Since 2003, CHAT has met once a year to provide opportunities for dialogue to develop among researchers and practitioners who work in the fields of historical and contemporary archaeology. The Standing Committee normally solicits proposals from university departments and heritage organisations for future meetings, with local hosts organising ‘their’ meeting under the CHAT banner. The meetings are organised according to flattened hierarchical principles with plenary sessions and an avoidance of keynotes. A further characteristic of CHAT meetings is the inclusion of inter- and trans-disciplinary perspectives. Those who attend CHAT meetings are not expected to be archaeologists and, over the years, CHAT has extended a welcome to ‘performance artists, historians, geographers, photographers, real estate studies researchers, and film-makers’, generating a conference atmosphere that is ‘almost carnivalesque’ (McAtackney and Penrose 2016, 152). The use of innovative presentation styles has also long been championed at CHAT (McAtackney et al. 2007), and different kinds of ‘happenings’ whether film, art, excursion, or other, have also become a regular feature of the meetings, intertwining with standard types of presentation and delivery via meeting sessions, workshops, papers, and discussions.
At least that’s how it worked up until 2019! CHAT had originally planned to meet in Santiago de Compostela, Spain, in October 2020, but, in middle of the Covid-19 pandemic, the SC found itself organising its own meeting, without a local host and without being able to meet in person. When the decision was made to postpone the Santiago meeting, the theme of ‘movement’ seemed to hail from a different ‘historical’ (i.e., pre-Covid) era when international travel, in-person conferences, and social events were privileges, ones perhaps taken for granted. We had to come up with Plan B’s for both 2020 and 2021 at a time when conference meetings were moving online, and when, for many, work, extended family, and academic life had also moved to the laptop screen. Even in the early stages, this seemed like an opportunity, rather than a consolation prize. After the success of last year’s festivalCHAT, an online celebration of contemporary and historical archaeology, we are delighted to be back with our virtual Santiago event! Combining digital and analogue experiences around the theme of movement, we present Pilgrim CHAT!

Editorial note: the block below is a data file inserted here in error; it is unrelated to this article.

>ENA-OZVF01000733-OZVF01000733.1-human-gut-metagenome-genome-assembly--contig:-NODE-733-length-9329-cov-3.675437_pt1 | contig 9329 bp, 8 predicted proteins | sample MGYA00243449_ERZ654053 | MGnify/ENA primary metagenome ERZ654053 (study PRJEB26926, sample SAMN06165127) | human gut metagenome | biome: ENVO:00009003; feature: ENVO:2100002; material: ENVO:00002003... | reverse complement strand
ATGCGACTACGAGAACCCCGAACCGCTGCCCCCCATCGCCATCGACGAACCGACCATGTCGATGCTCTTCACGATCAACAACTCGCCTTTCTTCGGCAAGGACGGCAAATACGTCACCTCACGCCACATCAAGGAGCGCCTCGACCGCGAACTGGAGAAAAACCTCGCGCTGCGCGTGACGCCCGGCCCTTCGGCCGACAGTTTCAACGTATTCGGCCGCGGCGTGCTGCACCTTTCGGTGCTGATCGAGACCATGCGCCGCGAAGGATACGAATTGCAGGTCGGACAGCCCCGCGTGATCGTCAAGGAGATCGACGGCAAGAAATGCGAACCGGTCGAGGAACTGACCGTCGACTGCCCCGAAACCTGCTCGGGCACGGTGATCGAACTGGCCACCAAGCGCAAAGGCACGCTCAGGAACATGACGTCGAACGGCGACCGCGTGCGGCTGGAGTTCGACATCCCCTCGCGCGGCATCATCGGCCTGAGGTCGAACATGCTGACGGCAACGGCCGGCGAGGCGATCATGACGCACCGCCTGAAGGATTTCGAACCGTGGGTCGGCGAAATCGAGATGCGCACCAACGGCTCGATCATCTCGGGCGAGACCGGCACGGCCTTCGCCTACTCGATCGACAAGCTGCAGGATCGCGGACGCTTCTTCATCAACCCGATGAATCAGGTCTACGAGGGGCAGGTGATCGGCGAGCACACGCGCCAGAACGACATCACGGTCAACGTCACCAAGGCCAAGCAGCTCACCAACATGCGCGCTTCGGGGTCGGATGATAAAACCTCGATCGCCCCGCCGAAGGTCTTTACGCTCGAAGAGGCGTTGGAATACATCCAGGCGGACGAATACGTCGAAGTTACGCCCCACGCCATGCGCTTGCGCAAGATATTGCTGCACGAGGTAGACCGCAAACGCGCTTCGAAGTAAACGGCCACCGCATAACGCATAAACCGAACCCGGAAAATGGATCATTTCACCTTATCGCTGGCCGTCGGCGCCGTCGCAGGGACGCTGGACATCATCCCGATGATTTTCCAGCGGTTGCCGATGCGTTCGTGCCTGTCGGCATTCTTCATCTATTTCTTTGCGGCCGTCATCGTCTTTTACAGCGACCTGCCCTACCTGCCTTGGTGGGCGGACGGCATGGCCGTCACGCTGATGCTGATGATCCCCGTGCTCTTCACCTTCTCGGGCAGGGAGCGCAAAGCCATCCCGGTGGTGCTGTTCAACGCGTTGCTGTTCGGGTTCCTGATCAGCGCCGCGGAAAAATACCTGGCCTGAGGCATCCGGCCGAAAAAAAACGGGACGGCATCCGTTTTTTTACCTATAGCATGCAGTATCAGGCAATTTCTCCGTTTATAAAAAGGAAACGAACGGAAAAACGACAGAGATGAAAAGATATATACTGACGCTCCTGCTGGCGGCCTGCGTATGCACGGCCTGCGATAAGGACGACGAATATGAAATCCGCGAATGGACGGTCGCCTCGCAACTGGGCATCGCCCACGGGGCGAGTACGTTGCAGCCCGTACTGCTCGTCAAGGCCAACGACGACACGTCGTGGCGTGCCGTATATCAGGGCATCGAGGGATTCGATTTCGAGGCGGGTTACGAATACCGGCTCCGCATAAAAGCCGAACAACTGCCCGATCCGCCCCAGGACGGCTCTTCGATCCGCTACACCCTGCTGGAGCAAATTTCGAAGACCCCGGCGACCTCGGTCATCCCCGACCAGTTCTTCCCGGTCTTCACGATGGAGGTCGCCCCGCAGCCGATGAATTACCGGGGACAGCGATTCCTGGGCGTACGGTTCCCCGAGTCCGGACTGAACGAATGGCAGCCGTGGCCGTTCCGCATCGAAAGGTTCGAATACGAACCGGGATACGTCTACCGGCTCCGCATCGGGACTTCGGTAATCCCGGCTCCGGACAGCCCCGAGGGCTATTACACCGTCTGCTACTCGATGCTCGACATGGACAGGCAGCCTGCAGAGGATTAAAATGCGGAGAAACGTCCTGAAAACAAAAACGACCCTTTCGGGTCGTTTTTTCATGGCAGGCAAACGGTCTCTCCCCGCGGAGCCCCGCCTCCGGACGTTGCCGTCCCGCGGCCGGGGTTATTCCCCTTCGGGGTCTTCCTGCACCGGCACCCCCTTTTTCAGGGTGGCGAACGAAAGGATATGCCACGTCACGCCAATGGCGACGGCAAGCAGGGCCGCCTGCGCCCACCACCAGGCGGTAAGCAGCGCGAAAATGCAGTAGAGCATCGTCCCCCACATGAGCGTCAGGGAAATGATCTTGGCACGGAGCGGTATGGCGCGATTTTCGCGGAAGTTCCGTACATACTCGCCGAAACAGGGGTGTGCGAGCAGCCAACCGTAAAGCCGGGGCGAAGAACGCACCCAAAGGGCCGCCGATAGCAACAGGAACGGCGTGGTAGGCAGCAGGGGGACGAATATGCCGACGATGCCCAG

McAtackney, Laura, Matthew Palus, and Angela Piccini, eds. Contemporary and Historical Archaeology in Theory: Papers from the 2003 and 2004 CHAT Conferences, BAR International Series 1677. Oxford: British Archaeological Reports, 2007.
McAtackney, Laura, and Sefryn Penrose. “The Contemporary in Post-Medieval Archaeology.” Post-Medieval Archaeology 50, no. 1 (2016): 148-158.
Pilgrim CHAT is (digitally) hosted by the Institute of Heritage Sciences (Incipit, CSIC) with the support of JAS Arqueología. Organisation was led by Jaime Almansa-Sánchez with the invaluable help of Rachael Kiddey, Nota Pantzou, Hilary Orange, David Barreiro, David García-Casas, Thibault Saintenoy, and colleagues from the CHAT SC and Incipit.